Mel Mallard

Mel Mallard

Language Typologies and Attentional Control: Evidence from the Global Local Task


Eleonora Rossi, Megan Nakamura, Antonio Iniesta, Mel Mallard


Dr. Eleonora Rossi


College of Liberal Arts and Sciences


The purpose of this study is to investigate how processing different languages may impact task performance on a measure of cognitive control. To disentangle the reason for differential processing depending on the degree of transparency the Psychological Grain Size Theory (Ziegler & Goswami, 2005) introduces the concept of the so-called granularity. That is, opaque orthographies based mostly on lexical knowledge can be considered coarse grain orthographic coding, including words rather than letters. On the one hand, transparent orthographies based mostly on phoneme by phoneme processing can be considered fine grain orthographic coding, dependent on smaller processing windows closer to phoneme (Grainger & Ziegler, 2011). In other words, different languages may rely on different cognitive mechanisms to process language and this in turn may have domain general effect on aspects of cognition, such as, visual attention control (Grainger & Ziegler, 2011). The main objective of this study is to explore the cross-linguistic effect of the different processing depending on the degree of transparency in the visual attention patterns (Psychological Grain Size Theory; Ziegler & Goswami, 2005). To test this, we will utilize the Global-Local Task (Navon, 1977).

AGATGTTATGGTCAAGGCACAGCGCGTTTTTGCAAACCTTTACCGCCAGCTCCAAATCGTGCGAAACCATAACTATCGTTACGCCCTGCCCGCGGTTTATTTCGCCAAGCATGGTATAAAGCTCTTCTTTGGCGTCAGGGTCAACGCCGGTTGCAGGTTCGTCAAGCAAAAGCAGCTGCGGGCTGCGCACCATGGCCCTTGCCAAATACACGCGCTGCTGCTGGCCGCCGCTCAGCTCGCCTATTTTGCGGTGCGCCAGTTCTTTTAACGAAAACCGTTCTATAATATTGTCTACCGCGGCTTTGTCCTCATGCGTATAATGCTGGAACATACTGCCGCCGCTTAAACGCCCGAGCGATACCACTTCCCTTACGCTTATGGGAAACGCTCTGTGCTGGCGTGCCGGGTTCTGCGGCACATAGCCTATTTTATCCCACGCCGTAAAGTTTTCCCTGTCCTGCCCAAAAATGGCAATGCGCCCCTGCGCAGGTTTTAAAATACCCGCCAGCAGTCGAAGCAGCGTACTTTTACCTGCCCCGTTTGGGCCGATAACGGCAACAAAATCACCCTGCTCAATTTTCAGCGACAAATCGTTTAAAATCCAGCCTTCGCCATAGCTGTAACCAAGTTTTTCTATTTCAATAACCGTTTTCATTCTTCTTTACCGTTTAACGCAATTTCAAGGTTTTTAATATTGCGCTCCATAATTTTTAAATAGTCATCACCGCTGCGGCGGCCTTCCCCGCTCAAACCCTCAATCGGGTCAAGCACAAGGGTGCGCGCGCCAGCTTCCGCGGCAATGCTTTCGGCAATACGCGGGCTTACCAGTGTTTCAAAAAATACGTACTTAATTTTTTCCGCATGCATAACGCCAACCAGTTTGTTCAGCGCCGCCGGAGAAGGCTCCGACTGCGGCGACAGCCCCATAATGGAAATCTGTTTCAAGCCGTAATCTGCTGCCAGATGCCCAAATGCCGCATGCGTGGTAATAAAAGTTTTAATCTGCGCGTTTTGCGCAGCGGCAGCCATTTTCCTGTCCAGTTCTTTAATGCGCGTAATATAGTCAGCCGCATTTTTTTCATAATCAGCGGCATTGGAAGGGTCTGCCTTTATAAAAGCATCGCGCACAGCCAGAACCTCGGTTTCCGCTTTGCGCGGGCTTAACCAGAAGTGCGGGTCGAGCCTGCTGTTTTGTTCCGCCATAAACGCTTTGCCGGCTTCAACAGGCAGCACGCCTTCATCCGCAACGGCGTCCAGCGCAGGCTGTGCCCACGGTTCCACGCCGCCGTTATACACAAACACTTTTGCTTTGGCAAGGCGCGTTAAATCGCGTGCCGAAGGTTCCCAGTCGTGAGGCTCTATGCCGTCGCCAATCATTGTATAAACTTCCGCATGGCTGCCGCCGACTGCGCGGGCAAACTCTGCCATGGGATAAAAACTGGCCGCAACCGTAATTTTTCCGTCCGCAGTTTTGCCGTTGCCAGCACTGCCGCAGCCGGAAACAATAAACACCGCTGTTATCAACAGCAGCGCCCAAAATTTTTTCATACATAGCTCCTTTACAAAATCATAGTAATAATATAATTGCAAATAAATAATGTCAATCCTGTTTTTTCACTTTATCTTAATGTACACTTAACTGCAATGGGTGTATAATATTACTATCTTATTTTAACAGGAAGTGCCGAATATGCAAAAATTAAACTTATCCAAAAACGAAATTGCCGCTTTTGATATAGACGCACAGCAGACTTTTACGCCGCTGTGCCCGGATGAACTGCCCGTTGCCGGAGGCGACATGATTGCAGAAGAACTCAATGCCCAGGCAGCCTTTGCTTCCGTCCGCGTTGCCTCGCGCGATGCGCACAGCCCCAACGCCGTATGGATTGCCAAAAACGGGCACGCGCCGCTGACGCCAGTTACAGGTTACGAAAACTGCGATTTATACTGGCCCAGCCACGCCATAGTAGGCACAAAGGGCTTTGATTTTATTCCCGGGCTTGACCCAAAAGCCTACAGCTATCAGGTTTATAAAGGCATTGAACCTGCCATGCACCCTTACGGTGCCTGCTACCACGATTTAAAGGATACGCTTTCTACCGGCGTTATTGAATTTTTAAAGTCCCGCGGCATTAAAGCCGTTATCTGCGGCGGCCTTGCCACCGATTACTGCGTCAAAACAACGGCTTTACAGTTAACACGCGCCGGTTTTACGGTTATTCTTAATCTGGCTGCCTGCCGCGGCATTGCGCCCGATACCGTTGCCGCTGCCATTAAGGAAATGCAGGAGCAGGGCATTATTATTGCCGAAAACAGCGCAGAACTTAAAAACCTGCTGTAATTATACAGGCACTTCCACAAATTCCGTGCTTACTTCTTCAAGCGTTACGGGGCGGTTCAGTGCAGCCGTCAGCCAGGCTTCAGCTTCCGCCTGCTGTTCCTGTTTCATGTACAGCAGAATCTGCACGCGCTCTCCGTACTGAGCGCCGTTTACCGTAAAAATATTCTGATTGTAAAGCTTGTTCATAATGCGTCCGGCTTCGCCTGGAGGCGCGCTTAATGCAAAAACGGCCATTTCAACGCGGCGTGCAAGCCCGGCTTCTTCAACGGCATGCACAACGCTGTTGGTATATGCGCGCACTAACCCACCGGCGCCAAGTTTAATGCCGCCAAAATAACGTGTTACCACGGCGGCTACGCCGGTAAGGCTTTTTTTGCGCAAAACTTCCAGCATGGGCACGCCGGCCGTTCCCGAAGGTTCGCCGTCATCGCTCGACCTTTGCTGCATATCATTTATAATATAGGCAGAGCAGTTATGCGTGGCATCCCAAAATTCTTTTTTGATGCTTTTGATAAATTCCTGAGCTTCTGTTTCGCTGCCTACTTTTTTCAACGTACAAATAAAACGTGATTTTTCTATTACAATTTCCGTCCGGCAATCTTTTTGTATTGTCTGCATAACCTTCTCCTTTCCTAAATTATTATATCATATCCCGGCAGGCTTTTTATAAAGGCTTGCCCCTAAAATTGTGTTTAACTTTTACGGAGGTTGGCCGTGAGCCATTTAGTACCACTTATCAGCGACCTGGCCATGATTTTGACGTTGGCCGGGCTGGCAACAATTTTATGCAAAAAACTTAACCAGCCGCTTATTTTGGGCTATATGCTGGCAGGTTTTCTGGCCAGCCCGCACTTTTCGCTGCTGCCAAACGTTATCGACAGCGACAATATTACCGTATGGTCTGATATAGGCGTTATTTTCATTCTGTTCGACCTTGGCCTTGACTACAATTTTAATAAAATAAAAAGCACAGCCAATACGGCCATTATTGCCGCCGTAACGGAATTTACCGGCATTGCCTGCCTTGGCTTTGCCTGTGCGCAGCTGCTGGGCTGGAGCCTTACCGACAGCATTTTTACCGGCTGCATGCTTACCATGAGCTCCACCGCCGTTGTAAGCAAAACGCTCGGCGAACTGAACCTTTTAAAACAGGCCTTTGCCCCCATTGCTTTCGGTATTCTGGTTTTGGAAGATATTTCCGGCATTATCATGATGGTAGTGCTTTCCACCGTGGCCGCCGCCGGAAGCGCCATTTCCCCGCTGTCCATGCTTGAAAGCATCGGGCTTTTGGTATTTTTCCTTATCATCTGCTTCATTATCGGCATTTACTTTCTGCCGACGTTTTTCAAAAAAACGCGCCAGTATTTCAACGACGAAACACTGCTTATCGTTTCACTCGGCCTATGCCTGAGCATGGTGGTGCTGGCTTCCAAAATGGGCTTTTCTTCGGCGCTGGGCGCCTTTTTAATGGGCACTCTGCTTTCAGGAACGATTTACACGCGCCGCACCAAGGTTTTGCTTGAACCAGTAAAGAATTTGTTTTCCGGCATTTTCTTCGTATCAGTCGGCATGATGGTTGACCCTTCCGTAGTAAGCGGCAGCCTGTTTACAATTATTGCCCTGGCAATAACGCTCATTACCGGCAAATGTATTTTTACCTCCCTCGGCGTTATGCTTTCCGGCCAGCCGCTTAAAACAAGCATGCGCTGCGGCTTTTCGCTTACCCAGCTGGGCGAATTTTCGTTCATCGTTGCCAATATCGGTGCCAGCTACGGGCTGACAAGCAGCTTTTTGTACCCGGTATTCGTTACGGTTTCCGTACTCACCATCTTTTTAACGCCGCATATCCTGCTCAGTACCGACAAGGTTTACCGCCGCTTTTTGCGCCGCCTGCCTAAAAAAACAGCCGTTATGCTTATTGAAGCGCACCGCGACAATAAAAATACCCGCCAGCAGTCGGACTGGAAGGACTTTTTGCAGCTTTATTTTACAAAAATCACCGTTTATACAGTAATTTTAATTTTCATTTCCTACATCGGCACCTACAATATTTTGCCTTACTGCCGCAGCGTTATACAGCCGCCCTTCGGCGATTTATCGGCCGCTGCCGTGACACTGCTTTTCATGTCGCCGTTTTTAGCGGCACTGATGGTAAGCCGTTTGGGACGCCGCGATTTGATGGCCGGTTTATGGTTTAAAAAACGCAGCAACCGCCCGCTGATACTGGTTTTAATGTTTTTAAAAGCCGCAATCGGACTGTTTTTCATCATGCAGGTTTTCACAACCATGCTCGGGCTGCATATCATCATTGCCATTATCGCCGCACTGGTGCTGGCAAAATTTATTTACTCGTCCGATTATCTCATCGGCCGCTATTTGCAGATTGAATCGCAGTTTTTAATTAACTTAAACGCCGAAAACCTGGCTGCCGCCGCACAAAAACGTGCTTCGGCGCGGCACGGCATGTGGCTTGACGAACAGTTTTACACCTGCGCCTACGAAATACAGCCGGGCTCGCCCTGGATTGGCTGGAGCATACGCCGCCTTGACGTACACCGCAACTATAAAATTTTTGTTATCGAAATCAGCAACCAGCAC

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Research Pitch

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